Now that global warming is a hot political topic, our society is moving rapidly toward policy choices on how to slow and reverse it. If we want the transition to clean energy to be fair and effective, we citizens must understand the options. So let me share insights I took from a recent conference about policy choices likely to come up in Congress that involve billions of dollars.
A system called “cap and trade” is widely advocated in the United States, and already in use in Europe, as a way to get industries to reduce the carbon they pour into the air. The system “caps” the total rights to emit carbon and allows industries to sell their pollution rights. By reducing the cap 2 percent each year over the next 40 years, we can reach the 80 percent reductions that scientists say we need to avoid climate catastrophe.
But the devil is in the details. We must all understand key choices in the cap and trade system if we are to help our lawmakers do what's good for everyone.
One choice is whether to start the system by giving industries carbon rights for free based on their current pollution levels. The coal, oil, and gas industries relish this approach. They call it being “grandfathered in”—a sweet term for a multi-billion dollar giveaway that leaves the public in the cold. It would be a lot like the 1996 Telecommunications Act, which gave broadcasters billions of dollars worth of our airwaves without the public getting a dime.
A better option is to make all industries pay for the right to put carbon into our air. Hold an annual auction where industries bid for carbon rights. Industries that pollute the most would have to buy the most rights, creating an incentive for cleaner energy.
Another choice regards who holds the auction and gets the payments. In the Spring 1999 issue of YES!, Peter Barnes, author of Who Owns the Sky?, suggested creating a Sky Trust that recognizes that the atmosphere belongs to all of us and payments for its use should benefit everyone. The Sky Trust would auction carbon emission rights under an enforceable mandate to obtain the highest price. The trust would receive the payments and disburse them for the public good. One possibility is to distribute the proceeds equally to every U.S. adult, helping us all cope with the costs associated with abating global warming.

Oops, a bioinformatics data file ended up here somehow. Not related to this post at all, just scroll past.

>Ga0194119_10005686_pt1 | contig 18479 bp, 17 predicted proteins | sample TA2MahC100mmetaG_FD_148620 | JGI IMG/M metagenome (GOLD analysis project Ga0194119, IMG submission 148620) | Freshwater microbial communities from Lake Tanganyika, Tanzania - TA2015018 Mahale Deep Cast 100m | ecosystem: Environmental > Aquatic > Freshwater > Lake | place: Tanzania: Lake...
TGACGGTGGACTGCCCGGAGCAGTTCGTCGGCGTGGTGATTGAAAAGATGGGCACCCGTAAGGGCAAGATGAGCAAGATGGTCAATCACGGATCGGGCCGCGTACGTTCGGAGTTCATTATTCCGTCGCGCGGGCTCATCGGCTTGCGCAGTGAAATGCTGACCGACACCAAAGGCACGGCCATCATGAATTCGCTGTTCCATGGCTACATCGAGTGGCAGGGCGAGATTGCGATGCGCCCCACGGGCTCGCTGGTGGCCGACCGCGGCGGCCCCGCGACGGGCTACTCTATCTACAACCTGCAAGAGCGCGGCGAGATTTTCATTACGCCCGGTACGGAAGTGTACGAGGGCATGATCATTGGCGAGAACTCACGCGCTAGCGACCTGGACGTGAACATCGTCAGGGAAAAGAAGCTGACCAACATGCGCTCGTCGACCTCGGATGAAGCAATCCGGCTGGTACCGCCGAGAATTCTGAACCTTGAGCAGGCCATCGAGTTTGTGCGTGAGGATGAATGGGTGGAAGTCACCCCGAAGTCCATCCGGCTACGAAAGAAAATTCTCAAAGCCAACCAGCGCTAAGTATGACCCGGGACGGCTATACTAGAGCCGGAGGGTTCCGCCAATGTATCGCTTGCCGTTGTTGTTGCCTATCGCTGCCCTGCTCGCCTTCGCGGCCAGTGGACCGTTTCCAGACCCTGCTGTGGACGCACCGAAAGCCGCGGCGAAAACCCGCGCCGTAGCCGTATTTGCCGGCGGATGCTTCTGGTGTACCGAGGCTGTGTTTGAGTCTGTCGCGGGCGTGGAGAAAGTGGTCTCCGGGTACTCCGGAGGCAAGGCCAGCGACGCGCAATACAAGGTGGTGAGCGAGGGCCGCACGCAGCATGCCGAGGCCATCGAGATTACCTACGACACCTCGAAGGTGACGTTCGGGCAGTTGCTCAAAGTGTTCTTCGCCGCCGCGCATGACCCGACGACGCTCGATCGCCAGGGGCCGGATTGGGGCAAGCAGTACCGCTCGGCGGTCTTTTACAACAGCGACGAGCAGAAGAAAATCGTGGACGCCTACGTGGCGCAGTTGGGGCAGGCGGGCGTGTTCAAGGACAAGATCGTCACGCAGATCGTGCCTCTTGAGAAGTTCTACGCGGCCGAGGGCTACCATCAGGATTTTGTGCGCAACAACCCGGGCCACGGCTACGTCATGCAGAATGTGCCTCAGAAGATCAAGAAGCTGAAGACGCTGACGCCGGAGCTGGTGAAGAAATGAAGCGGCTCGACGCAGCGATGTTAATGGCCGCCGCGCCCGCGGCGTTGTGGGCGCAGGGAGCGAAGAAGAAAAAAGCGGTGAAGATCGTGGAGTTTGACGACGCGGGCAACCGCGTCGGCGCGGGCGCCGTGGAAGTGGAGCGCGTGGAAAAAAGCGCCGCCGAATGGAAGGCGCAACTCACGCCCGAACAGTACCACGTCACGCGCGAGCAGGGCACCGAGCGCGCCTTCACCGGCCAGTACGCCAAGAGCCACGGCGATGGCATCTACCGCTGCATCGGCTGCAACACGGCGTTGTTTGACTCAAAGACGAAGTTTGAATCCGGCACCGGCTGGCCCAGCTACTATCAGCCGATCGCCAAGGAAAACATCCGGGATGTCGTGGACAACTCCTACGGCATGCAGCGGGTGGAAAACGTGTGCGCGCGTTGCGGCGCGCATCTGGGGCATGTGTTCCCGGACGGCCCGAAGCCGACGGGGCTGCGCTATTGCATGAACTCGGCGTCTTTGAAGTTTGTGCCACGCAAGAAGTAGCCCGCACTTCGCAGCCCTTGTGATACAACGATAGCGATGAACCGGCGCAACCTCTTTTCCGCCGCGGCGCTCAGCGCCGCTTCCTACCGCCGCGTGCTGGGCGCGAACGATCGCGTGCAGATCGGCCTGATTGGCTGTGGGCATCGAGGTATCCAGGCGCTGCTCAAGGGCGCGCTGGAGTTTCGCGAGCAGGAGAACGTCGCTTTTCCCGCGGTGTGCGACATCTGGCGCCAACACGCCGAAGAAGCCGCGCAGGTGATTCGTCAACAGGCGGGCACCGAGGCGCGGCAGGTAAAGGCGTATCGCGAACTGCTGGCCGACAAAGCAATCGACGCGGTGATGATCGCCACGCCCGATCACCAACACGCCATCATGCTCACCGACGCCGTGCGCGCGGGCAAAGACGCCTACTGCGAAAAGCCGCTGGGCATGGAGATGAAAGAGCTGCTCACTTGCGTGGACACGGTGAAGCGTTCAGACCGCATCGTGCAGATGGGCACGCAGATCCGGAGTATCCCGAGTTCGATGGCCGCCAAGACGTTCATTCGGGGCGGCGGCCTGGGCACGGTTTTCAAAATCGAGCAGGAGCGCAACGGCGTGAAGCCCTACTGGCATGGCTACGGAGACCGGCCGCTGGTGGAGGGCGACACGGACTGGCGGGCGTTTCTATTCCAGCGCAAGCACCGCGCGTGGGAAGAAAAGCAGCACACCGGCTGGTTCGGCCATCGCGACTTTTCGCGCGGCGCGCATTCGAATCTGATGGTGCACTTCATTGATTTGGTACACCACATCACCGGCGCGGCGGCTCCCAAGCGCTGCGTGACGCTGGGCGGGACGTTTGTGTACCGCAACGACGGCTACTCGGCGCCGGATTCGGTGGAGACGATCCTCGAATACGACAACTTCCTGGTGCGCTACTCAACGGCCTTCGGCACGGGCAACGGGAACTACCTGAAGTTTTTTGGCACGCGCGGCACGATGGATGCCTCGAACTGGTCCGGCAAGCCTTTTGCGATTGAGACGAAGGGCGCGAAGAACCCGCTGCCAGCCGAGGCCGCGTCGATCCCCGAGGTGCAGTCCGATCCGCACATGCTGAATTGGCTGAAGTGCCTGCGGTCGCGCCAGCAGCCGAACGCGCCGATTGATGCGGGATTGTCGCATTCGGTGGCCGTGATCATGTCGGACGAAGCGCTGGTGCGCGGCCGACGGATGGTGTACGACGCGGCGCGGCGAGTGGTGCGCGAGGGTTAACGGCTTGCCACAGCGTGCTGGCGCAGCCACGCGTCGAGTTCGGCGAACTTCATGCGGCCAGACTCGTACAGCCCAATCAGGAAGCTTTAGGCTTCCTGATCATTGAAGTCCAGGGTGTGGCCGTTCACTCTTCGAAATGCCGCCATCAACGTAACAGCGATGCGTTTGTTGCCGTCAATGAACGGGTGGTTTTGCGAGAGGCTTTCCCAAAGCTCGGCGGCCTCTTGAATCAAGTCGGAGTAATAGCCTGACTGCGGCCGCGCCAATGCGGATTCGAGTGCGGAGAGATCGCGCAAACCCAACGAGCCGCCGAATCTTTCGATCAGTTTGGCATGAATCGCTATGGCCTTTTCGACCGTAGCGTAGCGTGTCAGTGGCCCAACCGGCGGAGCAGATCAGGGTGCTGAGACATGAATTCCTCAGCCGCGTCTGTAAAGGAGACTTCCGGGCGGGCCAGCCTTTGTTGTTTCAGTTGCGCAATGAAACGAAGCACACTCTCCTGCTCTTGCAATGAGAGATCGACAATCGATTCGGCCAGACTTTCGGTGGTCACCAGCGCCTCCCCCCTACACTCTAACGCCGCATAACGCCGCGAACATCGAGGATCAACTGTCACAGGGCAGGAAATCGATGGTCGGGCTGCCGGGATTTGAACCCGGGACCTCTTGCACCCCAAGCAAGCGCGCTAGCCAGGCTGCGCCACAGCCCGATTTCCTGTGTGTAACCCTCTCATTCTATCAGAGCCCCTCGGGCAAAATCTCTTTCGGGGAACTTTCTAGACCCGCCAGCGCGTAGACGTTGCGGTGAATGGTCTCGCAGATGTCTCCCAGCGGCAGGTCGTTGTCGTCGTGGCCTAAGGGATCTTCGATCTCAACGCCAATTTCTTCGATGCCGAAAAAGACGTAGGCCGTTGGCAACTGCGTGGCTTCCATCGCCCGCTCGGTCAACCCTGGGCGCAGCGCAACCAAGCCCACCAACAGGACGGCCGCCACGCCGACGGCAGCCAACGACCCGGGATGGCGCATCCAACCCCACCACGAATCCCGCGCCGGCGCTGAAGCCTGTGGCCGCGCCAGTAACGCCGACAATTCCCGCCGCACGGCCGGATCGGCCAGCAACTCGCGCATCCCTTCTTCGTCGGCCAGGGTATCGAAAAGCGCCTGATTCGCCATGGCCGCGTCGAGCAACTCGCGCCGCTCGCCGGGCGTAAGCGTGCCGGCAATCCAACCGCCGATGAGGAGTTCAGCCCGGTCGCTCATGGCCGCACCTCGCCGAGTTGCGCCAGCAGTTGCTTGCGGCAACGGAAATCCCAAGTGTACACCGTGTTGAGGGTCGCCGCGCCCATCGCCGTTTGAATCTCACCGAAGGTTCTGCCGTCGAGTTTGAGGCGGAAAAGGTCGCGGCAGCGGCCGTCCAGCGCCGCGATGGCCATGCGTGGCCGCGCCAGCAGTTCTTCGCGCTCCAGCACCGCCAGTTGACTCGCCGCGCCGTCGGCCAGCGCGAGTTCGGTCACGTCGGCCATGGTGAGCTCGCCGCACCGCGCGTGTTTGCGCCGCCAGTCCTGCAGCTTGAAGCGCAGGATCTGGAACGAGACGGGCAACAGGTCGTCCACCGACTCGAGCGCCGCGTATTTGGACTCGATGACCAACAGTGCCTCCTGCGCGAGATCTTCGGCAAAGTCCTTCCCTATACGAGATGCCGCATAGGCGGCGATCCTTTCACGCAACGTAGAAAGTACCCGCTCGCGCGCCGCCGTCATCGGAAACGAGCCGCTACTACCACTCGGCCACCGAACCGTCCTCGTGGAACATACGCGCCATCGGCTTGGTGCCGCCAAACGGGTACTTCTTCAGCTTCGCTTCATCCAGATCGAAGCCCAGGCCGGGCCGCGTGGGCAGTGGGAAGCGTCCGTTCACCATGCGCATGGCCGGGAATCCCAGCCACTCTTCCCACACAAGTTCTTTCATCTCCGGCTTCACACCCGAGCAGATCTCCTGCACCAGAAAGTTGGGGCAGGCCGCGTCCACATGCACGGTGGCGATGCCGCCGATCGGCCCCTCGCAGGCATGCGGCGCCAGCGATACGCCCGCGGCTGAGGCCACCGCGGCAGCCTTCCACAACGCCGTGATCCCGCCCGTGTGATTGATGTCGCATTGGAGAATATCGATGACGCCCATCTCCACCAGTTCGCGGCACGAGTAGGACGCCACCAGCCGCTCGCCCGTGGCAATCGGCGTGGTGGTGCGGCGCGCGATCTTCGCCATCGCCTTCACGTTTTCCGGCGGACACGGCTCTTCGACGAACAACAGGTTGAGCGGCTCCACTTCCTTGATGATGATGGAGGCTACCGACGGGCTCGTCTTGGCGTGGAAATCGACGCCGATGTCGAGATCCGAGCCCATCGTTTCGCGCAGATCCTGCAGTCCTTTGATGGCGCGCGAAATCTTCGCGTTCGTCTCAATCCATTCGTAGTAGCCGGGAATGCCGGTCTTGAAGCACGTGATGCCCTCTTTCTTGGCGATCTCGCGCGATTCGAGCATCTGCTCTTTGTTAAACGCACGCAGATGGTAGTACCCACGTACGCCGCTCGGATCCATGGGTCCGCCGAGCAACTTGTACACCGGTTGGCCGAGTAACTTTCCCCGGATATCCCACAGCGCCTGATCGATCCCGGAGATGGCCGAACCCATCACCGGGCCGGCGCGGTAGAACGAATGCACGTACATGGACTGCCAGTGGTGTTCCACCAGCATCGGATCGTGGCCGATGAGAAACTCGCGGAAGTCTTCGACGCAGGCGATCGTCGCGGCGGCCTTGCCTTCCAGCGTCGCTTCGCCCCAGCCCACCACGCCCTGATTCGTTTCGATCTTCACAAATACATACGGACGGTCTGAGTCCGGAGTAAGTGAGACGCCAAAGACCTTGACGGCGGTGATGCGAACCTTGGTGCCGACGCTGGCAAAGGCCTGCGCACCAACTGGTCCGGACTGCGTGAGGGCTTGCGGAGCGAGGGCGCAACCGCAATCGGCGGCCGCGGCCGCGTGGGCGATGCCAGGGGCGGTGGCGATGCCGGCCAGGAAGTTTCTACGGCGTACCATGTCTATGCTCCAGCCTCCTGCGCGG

A third choice is whether to allow “carbon offsets.” With offsets, a polluting coal plant, for example, could spend a modest sum to have trees planted in Honduras and claim it doesn't need to reduce its pollution because its carbon was “offset” by the carbon the trees absorb. As Europe has found in its cap and trade system, offsets open a quagmire of questions and conflicts. Might the trees have been planted anyway, so they are not a real offset? Were they actually planted? Did they ever grow big enough to actually offset the carbon? Offsets open giant loopholes. It's like trying to inflate a balloon with a hole in it.
Is it realistic to think Congress could resist the biggest polluters' push to give them the carbon rights? Might we actually create a public Sky Trust? Can we avoid loopholes that undermine the system? Environmental groups are starting to educate their constituencies on this issue—I personally learned a lot from Rob Sargent of U.S. PIRG, one of the people at the conference and at the forefront of this issue. Big corporations that aren't major polluters can be allies. They don't want the fossil fuel industries to walk off with windfall profits. And public pressure for real solutions is building.
So we've got a chance to move to clean energy in a way that benefits everyone. But that will happen only if we citizens understand the choices and make our voices heard.